This time of year, it’s tough to beat fishing in the blackwater swamps for redbreast sunfish. These brightly-colored cousins of the bluegill are spawning, so their colors are brilliant, they are hearty eaters and strong fighters, especially on ultralight tackle.
Kevin Davis of Black’s Camp in Cross, S.C., spends most of his year fishing the Santee Cooper lakes, but in May, you’re just as likely to find him in a slough along the Edisto River swamp near Givhans Ferry with several cages of crickets, some night crawlers and a good supply of Johnson Beetle Spins. Redbreast will eat them all.
Redbreast are one of the least-common panfish in the Carolinas. You may luck into one here and there in other bodies of water, but these fish really thrive in the tannin-rich, tea-colored waters only found in blackwater swamps and rivers like the Edisto.
“These fish love to gather where the bank of the swamp drops off into the water,” Davis said. “They’ll hang out around all the roots growing along that bank, especially where there is a little current. And if there is a downed tree or log nearby, you can expect to catch a redbreast if you cast a worm, a cricket or a Beetle Spin in there.”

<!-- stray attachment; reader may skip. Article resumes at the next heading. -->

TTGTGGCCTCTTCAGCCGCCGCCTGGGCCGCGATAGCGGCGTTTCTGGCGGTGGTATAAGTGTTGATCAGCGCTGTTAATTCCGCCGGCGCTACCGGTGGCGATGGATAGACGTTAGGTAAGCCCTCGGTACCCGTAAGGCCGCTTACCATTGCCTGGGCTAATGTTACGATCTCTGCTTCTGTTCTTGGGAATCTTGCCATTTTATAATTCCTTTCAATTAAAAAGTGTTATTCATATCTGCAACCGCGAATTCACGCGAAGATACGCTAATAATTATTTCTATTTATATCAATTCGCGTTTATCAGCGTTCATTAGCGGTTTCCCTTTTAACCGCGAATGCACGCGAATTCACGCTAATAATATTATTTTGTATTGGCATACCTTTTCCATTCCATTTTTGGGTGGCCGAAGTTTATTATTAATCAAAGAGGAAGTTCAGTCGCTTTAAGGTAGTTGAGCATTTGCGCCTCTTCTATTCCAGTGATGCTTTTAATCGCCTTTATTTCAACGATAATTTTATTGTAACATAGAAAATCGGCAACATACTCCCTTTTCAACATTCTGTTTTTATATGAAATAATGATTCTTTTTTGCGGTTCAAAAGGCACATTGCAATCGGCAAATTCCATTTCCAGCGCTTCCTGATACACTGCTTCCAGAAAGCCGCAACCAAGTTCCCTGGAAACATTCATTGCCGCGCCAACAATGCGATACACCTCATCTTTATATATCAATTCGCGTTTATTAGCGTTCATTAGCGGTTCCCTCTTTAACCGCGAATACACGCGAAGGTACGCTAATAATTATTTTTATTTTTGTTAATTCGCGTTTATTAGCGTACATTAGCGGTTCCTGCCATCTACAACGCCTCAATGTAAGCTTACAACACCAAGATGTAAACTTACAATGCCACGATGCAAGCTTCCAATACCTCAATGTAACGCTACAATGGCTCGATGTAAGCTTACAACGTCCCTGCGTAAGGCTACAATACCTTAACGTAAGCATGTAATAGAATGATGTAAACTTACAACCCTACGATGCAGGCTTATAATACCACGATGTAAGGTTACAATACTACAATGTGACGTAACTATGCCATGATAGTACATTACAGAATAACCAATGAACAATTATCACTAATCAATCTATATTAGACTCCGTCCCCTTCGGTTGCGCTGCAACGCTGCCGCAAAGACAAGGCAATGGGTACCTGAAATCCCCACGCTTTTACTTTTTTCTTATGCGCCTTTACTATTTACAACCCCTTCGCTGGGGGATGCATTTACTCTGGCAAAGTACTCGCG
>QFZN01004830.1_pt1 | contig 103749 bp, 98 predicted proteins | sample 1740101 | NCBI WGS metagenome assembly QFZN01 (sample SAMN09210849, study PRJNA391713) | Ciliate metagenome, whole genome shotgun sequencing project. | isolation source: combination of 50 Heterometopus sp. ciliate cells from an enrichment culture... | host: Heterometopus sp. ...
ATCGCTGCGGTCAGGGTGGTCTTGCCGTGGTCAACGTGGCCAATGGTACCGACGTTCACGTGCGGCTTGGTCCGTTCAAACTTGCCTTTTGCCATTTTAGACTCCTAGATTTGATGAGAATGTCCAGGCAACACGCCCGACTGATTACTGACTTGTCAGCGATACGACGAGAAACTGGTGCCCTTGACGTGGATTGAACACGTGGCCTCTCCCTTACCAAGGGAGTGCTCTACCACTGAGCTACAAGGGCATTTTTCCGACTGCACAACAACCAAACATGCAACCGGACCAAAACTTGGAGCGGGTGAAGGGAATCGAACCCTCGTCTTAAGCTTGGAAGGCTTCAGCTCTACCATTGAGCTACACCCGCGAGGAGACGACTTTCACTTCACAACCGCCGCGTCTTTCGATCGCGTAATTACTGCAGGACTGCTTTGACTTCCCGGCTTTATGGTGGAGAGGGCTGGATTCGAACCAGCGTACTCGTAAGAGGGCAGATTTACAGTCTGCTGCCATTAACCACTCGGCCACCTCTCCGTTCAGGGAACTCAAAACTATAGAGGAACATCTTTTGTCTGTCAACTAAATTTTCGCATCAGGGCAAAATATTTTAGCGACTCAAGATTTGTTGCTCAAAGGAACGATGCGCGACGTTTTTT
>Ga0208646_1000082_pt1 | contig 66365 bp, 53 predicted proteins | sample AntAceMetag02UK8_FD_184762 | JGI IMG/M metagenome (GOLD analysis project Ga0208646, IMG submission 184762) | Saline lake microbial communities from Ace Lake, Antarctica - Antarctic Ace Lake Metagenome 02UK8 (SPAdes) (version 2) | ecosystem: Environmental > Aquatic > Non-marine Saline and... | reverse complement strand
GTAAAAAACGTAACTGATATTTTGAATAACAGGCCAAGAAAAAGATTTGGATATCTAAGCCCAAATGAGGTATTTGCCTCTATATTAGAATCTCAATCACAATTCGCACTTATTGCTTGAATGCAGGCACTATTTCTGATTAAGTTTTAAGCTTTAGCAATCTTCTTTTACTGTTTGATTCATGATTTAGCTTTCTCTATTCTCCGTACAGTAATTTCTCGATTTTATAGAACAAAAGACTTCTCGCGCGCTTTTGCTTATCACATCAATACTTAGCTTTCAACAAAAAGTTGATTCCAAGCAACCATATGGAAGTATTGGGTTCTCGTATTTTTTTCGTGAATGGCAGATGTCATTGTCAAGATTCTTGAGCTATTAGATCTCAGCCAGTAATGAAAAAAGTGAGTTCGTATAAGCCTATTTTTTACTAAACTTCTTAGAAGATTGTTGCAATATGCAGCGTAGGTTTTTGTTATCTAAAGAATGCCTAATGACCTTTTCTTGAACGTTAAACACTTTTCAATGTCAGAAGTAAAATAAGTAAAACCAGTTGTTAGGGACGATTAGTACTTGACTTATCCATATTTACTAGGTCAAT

One modification Davis (843-753-2231) makes to his Beetle Spins is that he completely removes the soft-plastic body of the lure and replaces it with a live cricket.
“Some people leave the lure’s body on there and add a cricket,” he said, “but I think it sinks faster without the body. It’s less buoyant without it, so it gets down quicker, and there’s some really deep water in these swamps.”
Davis also fishes directly on the bottom with live worms, using a light-wire, No. 4 Eagle Claw hook with a big split-shot several inches above it. He uses 10-pound braided line, and he said when fishing this way, you’re likely to either catch a redbreast or get hung up on bottom debris on every single cast.
“That’s why I like braided line,” he said. “When you get hung up on debris — or when you hook a fish that pulls you into debris — you can really put a lot of pressure on the line. You can just pull until the fish comes free, or until the hook literally straightens out. That’s why you want that light-wire hook. It will straighten out and you can reel it all in, fix your hook with a pair of pliers, and get right back to fishing without breaking your line,” he said.
Using crickets or worms under bobbers is also effective. Davis suggests casting as close to any cover you can find, including the muddy banks that are usually overgrown with roots. Allowing the bobber to drift down the edge of the bank, or very close to cover like logs or other surface debris usually results in a redbreast bite.